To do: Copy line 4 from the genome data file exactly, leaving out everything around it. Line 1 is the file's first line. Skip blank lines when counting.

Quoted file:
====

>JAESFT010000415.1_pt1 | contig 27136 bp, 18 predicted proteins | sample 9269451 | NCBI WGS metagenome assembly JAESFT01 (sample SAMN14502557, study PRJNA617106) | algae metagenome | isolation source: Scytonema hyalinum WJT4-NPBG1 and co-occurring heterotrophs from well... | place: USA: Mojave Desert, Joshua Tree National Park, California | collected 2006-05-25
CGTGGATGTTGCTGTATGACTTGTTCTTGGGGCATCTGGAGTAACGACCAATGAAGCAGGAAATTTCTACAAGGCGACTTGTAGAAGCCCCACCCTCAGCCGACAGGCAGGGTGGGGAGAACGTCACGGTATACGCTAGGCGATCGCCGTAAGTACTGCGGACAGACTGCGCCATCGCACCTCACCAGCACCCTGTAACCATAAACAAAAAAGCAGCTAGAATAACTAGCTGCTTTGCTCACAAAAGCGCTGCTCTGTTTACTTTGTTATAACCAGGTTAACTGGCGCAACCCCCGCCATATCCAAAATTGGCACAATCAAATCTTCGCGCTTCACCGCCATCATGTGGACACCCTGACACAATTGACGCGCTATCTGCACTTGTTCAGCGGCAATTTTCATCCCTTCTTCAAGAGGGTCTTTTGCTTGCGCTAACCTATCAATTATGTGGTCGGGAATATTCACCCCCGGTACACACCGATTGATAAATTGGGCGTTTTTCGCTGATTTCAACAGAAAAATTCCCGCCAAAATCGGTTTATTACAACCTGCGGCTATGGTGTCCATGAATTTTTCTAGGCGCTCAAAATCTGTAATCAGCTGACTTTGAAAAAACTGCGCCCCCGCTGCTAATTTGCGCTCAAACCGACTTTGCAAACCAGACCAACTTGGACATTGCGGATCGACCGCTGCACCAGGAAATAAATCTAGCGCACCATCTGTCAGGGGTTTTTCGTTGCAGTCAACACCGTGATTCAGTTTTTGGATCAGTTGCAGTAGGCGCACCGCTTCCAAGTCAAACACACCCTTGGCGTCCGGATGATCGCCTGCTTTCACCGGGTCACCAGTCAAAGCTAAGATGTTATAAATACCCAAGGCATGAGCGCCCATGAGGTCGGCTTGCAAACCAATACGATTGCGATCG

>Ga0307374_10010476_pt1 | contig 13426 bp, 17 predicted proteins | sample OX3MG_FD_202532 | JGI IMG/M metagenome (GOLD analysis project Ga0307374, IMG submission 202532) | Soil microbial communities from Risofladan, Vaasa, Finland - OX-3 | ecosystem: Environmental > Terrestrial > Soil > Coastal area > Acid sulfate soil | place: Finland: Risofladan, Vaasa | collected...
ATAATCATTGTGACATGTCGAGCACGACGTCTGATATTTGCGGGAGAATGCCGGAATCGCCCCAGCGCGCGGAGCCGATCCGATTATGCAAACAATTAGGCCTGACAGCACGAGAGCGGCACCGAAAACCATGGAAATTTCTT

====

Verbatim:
ATAATCATTGTGACATGTCGAGCACGACGTCTGATATTTGCGGGAGAATGCCGGAATCGCCCCAGCGCGCGGAGCCGATCCGATTATGCAAACAATTAGGCCTGACAGCACGAGAGCGGCACCGAAAACCATGGAAATTTCTT